Disappointment

T shirtMy aformentioned ex, while we were still together, giving me a printed black t-shirt for my birthday.

We got it from a shop that catered for goth / alternative types but was run by a small middle-aged man who didn’t really know or personally care much about an alternative scene. (As I remember the dream, he reminds me a bit of the Engineer from Miss Saigon.) I tried to wear the t-shirt that night when we went out clubbing, but even as I was doing my makeup to go out, it started to come apart at the seams.

We took it straight back to the shop for a replacement but the guy, having served us just hours earlier, denied memory of us and wouldn’t refund or directly replace. He tried to fob me off by getting me to choose from some other, much less expensive items.

Eventually I negoPoetry booktiated to get a selection of small gifts to roughly compensate the value of the t-shirt. To find anything that took my fancy, I’d had to go through obscure boxes and shelves, delving further than the average customer might. I found a tiny book of (metaphysical?) poetry, bound in pale cream leather. Quite a precious find, to be fair, discarded with no sense of its value. Otherwise, I just got some bits of tat so unmemorable they haven’t made it to awake-mind, and – wtfsubconscious? – a massive bottle of lube.

Yeah…

 

The T-shirt design above was adapted from the Deviant Moon Tarot, by Patrick Valenza. http://www.deviantmoon.com/wordpress/

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A Monster Calls

I’m reading A Monster Calls, Patrick Ness’ down-to-earth fantasy for young adults, about a boy who’s being haunted by a recurring nightmare, and an anthropomorphic tree that visits him at night.

Conor’s mum is dying, and every night he dreams of trying to hold on to her hand while she dangles off the edge of a precipice. Until along comes a yew tree in the shape of a man-monster, uprooted from the nearby churchyard, to tell Conor three stories and demand just one truth in return.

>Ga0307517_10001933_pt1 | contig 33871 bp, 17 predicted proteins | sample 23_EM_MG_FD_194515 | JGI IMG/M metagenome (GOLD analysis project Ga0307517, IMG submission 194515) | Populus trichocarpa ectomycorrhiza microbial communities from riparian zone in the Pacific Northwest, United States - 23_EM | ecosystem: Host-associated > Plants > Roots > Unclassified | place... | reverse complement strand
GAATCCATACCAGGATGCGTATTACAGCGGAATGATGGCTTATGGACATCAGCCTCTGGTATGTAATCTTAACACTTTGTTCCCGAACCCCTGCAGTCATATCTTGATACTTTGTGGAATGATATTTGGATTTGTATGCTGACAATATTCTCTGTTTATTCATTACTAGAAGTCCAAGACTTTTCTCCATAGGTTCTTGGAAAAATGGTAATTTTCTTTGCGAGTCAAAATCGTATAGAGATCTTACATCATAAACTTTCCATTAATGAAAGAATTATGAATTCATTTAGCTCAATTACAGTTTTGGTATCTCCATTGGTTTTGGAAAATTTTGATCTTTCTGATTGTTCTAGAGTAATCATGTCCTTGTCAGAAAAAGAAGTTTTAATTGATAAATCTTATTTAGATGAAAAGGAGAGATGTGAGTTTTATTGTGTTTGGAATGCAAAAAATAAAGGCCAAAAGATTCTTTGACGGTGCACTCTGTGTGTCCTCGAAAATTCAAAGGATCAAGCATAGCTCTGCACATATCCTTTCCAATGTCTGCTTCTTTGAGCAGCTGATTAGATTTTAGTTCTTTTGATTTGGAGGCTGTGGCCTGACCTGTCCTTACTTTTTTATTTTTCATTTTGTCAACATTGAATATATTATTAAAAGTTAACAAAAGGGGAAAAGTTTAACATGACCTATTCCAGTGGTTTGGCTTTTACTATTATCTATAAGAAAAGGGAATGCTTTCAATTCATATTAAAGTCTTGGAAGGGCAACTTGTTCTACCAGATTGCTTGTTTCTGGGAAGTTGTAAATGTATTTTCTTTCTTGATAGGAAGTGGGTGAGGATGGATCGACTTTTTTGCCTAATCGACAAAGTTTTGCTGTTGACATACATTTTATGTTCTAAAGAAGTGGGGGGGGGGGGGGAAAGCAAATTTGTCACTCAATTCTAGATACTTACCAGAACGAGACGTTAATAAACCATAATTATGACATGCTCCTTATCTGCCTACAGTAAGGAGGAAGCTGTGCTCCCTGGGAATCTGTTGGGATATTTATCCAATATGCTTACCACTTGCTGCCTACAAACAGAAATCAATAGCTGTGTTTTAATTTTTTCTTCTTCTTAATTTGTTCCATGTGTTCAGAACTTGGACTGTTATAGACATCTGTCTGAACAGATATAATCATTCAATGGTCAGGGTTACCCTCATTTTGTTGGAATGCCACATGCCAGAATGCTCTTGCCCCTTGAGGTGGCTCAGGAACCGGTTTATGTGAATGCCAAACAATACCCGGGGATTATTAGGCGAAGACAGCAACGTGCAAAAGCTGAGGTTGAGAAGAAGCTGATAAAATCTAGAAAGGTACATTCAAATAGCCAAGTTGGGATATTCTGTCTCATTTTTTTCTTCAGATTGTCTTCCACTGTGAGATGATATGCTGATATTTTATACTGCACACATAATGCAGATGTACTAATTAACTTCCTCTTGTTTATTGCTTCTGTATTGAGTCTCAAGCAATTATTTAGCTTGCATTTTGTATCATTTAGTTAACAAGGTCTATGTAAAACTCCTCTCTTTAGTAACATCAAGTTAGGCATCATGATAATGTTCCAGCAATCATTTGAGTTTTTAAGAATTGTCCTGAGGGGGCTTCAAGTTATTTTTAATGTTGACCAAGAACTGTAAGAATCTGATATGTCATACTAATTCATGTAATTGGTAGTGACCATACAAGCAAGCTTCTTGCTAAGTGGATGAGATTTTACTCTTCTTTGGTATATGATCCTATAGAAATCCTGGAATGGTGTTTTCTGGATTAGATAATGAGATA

Author Siobhan Dowd created the concept for A Monster Calls when she, herself, had terminal cancer. Knowing she wouldn’t live long enough to write the book, she passed the idea on to Patrick Ness, who completed it after Siobhan’s monster has visited for the last time.

Ness uses Conor’s nightmares to explore the secret, unspeakable truths of how it feels to be losing the person closest to you. Guilty, rageful feelings that Conor would rather risk his own life than admit to.

So after reading this profoundly important tale of love and loss, imagination and rage, what does my mind come up with?

…I dreamt that I was applying mascara, and couldn’t keep from getting black scuff marks on my upper eyelid.

Really subconscious?

I mean, as nightmares go, I’ve had worse.

Thoroughly disappointed with my own apparent lack of depth or real sensitivity, I started getting ready for the new day. And reaching for my mascara wand, I saw this:

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illustration by Jim Kay, from A Monster Calls (2012)

Ok.

Phrased like that, what dream-me did there seems entirely reasonable.

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Mascara clumps. Nightmare.